Monday, September 27, 2010

Key questions of Natural Philosophy

"Hello Mr Magpie, how's the wife?" Does this reset the magpie accumulator? Must my fear of sorrow kill any hope of joy, a girl, a boy, silver, gold or a secret?

Sprog5 thinks it does. He still believes that the world is both understandable and fair. Touching, really.

But perhaps he's right.

A Middle East question

Read on...

I have been asked at short notice to say a few words to our Middle East team about the system changes we have in store for them. Note to self:

When asked to address the front line, the corporate staffer should always remember the Two Great Lies:

  1. Hello, I'm from Head Office: I'm here to help. And
  2. Pleased to meet you.

However, we soldier on...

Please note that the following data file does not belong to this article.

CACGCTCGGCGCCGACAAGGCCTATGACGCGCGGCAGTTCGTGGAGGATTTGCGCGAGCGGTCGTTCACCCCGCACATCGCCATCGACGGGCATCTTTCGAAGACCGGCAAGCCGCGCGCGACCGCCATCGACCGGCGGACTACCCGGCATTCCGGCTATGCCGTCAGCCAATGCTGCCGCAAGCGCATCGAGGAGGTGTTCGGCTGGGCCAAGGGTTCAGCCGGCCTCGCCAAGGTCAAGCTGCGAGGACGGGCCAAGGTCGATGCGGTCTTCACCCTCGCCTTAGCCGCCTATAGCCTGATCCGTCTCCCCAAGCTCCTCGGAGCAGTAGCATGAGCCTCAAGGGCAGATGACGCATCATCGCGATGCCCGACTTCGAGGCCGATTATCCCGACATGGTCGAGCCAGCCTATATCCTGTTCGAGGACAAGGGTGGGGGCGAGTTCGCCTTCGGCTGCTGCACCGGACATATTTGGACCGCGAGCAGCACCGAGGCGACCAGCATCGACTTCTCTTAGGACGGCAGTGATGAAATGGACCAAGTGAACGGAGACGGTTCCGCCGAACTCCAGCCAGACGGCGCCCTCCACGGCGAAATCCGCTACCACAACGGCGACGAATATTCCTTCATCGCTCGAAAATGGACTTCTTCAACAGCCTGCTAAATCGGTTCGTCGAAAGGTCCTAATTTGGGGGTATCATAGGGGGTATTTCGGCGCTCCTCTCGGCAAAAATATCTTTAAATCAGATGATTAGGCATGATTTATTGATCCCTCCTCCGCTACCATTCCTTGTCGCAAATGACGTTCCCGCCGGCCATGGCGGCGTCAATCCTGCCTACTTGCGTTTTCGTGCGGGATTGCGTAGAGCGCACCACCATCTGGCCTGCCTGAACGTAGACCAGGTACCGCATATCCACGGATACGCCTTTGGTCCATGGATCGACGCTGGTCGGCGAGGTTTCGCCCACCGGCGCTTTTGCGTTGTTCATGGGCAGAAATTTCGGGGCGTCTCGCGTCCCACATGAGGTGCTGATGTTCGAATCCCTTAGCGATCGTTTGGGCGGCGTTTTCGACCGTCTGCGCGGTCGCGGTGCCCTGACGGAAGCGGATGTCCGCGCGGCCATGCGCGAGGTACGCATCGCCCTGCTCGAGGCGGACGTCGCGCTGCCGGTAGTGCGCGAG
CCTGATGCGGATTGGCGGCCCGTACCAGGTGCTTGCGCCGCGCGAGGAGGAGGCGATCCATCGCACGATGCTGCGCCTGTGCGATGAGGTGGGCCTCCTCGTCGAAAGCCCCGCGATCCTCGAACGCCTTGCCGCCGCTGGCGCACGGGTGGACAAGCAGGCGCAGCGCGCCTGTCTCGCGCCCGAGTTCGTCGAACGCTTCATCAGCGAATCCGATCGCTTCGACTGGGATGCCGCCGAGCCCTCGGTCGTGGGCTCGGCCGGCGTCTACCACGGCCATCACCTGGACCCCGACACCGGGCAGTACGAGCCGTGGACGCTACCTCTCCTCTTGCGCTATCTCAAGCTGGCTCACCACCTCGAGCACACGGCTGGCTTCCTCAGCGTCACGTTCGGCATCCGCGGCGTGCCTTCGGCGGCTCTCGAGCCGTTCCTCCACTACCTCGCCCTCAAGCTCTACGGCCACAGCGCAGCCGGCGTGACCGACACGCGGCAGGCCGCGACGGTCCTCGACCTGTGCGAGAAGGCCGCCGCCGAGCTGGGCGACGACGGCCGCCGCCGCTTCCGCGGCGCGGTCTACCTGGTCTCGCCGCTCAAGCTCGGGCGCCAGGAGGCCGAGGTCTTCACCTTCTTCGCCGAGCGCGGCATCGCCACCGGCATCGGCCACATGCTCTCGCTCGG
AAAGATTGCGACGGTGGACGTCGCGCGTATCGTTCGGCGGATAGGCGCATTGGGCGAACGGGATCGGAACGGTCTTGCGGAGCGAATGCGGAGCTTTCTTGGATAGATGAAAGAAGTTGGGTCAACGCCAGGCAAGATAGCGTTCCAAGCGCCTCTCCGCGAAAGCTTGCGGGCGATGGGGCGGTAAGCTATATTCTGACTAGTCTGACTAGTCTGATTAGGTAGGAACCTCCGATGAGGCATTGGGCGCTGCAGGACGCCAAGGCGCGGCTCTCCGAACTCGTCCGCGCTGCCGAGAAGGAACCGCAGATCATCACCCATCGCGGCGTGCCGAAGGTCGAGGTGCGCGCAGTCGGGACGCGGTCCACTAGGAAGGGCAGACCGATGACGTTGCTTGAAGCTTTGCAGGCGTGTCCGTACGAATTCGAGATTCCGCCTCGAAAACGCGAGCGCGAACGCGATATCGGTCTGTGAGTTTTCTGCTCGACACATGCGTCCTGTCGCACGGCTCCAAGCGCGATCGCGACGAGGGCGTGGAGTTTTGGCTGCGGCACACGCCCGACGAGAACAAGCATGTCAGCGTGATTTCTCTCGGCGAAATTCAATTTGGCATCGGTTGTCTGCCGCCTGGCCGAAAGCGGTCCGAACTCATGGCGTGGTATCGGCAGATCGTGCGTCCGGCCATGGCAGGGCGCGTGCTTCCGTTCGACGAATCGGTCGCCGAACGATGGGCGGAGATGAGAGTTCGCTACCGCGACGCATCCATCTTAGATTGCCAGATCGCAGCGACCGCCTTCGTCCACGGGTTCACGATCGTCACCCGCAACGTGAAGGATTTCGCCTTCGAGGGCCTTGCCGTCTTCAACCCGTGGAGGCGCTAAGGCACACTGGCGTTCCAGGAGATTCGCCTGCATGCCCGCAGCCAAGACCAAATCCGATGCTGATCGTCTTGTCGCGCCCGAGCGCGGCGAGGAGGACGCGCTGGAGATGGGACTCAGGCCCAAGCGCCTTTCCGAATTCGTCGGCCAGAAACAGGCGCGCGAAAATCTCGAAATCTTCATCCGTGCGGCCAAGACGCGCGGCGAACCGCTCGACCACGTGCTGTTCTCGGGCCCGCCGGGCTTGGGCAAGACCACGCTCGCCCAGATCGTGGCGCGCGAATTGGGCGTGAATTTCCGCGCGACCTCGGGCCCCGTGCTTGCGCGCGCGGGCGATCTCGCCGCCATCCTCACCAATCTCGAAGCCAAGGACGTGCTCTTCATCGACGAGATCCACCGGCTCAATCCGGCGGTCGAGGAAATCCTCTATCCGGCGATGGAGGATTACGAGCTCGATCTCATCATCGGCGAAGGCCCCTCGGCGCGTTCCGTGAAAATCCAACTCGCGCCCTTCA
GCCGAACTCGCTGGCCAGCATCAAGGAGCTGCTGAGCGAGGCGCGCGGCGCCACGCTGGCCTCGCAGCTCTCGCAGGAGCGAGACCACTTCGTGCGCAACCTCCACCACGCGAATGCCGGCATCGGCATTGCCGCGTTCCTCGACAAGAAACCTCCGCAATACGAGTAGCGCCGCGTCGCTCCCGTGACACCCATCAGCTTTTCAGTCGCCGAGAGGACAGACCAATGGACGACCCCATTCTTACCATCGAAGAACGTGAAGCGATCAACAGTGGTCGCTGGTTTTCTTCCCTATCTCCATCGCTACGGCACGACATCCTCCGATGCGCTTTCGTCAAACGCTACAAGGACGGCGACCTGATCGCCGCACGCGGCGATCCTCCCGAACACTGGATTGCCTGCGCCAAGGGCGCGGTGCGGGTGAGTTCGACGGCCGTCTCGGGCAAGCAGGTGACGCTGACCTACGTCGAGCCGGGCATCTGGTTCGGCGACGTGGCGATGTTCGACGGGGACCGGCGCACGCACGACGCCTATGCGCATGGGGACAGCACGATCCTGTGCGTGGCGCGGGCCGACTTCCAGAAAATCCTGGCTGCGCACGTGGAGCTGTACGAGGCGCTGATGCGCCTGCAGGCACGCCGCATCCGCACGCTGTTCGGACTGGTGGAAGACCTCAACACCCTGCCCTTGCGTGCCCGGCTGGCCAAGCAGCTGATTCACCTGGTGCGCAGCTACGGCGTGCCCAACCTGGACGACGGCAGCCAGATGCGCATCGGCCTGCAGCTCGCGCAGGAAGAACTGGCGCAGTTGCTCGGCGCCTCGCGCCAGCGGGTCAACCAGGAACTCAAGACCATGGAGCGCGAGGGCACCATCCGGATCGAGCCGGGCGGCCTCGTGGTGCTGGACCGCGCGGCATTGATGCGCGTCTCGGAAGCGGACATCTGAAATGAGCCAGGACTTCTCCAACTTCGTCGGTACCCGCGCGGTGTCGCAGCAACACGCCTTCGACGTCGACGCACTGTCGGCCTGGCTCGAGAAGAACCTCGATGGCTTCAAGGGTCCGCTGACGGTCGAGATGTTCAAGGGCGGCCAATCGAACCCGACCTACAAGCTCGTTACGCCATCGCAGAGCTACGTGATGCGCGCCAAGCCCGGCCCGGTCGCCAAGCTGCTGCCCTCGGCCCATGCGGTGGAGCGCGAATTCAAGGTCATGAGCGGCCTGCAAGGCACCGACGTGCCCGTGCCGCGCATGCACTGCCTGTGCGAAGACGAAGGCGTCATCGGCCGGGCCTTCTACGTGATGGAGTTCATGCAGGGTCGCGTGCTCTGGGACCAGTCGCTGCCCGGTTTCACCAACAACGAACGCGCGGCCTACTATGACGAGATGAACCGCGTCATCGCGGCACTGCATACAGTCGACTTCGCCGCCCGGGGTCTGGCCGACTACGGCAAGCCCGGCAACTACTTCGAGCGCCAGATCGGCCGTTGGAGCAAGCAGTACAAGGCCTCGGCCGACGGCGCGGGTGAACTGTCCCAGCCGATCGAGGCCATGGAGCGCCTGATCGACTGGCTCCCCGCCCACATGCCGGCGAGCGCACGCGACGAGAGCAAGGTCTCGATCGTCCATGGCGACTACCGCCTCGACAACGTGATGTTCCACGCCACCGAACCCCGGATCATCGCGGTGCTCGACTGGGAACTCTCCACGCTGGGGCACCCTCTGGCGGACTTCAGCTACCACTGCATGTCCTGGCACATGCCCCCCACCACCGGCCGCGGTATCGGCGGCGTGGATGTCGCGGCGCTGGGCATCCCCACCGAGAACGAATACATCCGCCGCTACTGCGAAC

What do you want to achieve?
Your host wants his people to get:

  1. a morale building feeling that things really are getting better
  2. a lively and entertaining 30 minutes to keep up the energy and momentum of a day of training and updates

You want to:

  1. support your host
  2. raise your profile in this region
  3. get people interested in the social networking arena
  4. give people information they might actually find useful in their day to day work

What can you say?
You can think of the planned changes under three headings:

  1. Things we are doing to you
  2. Things we are doing for you and
  3. Things you can do for yourselves. 

Things we are doing to you
We inherited a mess and it needs to be cleaned up. Things will get worse before they get better. The systems you are comfortable with are not competitive. One day, you'll look back and thank us. But the next six months will be a nightmare.